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No really, I mean it. CHRISTMAS IN JULY. The ARCs (Advance Reading Copies) for Lakeshore Christmas are out. Yay!

They sent me exactly three copies. One each for my friends Carol and Pam, and one for posterity.

Read any good ARCs lately? Post in Comments!

We never go anywhere in the summer. Not because we’re lame (though we might be) but  because there is nowhere–repeat–nowhere nicer than the Pacific Northwest in summer.

Particularly right here–I have a beach outside my door, parties and barbecues to attend, books to read, friends to see, boating to be done. Summer is here at last.

Post a comment! Where do you love to spend the summer?

Gorgeous weather, good foods, fabulous gifts, and the best of friends!

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more about "another bridal shower", posted with vodpod

Wedding hair 010

Elizabeth, my one and only daughter.

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more about "early morning action on the water", posted with vodpod

Count that among the questions a writer least wants to hear. Even my computer hates this book.

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well-written recipes

well-written recipes

As if my roundup of romance wasn’t enough, here’s something else to tempt you:

Local, national authors dish up their favorite recipes

By Mary Ann Gwinn

Seattle Times book editor

At my book club, things always go better with food. Amateur critics may disagree; politics has been known to trump the chosen title as the matter under discussion. But a good dinner or a sublime dessert grounds the clash of ideas in the comfort of animal appetites.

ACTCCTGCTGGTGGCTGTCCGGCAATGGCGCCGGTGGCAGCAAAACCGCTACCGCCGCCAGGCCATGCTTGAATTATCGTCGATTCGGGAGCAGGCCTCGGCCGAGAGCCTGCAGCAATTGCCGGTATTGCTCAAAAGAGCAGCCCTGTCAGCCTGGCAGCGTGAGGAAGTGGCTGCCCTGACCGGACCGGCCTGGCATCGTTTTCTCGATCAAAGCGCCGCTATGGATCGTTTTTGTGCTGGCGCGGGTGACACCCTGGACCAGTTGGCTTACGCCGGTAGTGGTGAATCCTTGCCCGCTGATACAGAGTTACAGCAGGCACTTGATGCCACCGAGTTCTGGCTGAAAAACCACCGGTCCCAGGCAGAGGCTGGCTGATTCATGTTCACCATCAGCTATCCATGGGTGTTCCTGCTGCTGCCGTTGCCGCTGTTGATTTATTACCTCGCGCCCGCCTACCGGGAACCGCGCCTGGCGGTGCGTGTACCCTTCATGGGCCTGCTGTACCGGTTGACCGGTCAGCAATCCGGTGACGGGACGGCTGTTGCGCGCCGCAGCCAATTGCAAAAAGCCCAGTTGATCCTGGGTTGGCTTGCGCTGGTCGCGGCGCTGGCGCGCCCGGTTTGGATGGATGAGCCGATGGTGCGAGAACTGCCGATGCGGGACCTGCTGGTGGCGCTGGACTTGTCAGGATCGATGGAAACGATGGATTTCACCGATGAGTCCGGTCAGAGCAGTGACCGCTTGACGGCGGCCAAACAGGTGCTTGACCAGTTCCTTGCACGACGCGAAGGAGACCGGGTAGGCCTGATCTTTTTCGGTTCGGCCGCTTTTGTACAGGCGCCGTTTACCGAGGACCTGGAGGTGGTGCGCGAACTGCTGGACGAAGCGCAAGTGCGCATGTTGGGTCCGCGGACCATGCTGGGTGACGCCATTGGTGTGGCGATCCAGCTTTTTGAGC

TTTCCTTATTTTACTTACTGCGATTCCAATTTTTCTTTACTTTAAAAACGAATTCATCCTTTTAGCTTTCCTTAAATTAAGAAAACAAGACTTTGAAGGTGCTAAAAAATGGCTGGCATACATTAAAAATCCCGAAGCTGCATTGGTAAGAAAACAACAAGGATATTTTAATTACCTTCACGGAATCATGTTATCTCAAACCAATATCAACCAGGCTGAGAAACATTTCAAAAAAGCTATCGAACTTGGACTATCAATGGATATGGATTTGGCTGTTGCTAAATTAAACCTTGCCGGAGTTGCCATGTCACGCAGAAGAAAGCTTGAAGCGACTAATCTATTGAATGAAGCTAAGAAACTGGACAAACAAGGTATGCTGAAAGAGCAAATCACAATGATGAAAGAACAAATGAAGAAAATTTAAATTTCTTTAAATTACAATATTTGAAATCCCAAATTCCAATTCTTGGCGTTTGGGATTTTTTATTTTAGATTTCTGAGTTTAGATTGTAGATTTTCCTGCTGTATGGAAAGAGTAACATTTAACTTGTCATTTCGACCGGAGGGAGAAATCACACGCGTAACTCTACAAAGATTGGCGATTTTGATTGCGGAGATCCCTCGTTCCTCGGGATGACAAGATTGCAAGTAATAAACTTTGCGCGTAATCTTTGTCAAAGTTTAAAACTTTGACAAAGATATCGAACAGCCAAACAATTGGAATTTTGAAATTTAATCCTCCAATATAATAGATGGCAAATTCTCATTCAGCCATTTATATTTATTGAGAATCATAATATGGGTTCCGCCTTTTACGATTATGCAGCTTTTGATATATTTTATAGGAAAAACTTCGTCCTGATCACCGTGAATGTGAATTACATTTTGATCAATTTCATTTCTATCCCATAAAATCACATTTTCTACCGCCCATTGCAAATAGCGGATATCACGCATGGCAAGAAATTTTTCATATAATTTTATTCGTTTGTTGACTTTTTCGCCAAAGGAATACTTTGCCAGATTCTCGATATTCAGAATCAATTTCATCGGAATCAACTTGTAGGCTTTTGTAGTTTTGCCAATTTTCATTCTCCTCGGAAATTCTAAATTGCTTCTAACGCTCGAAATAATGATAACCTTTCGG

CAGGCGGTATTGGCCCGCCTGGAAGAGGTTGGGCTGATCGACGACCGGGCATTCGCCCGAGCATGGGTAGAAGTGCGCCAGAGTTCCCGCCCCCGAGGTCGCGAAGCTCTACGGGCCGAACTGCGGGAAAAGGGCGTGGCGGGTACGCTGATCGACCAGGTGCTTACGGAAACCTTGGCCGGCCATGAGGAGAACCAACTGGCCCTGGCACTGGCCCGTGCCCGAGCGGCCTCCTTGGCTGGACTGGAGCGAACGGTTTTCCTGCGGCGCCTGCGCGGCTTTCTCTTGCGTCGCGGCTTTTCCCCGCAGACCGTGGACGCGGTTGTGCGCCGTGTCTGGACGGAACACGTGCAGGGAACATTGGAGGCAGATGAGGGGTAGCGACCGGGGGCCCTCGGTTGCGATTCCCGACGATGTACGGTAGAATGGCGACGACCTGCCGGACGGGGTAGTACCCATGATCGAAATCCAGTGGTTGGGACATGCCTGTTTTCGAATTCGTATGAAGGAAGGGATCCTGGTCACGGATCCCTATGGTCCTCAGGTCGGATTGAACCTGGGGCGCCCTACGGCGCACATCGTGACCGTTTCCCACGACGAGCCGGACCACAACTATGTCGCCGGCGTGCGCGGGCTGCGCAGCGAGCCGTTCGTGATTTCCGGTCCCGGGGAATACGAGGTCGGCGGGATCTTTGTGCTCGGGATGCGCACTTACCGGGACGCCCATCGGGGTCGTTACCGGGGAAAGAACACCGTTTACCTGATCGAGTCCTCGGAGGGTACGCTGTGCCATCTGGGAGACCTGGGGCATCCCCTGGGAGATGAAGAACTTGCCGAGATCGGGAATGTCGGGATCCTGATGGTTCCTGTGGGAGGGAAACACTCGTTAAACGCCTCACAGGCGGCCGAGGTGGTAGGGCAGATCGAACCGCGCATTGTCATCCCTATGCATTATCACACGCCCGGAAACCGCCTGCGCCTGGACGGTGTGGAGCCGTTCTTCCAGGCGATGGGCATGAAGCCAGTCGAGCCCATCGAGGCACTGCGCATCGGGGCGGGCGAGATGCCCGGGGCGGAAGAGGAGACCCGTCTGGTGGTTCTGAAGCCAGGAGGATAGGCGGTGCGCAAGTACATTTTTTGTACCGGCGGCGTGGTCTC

A new local cookbook combines the world of food and books: “Literary Feast: The Famous Authors Cookbook” has just been issued by the King County Library System Foundation. Compiled and edited by Terry J. LaBrue, with a foreword by local chef/author Greg Atkinson, this compendium may ease your way as you contemplate what to serve for your next literary gathering.

Though the book largely focuses on Northwest authors, it includes some A-list national writers and their recipes: Arthur Agatston, M.D. (Mr. South Beach Diet); the mystery-writing spousal unit Faye and Jonathan Kellerman. Jacquelyn Mitchard! Alice Waters! Alexander McCall Smith’s recipe for Mma Potokwani’s Fruit Cake!

Contributions by area authors seem to fall into two categories: complicated and simple. This feeds my theory that authors, like other creative types, either throw themselves into cooking (if they love it) or consider it time wasted (if they don’t).

In the “complicated” category falls science-fiction author Greg Bear’s recipe for Chicken Mole Poblano, which actually appears to be his wife Astrid Bear’s creation. Bear describes this dish as “mouthwatering” and says he and his spouse serve it each year at their home to celebrate the annual Clarion West workshop for budding science-fiction writers.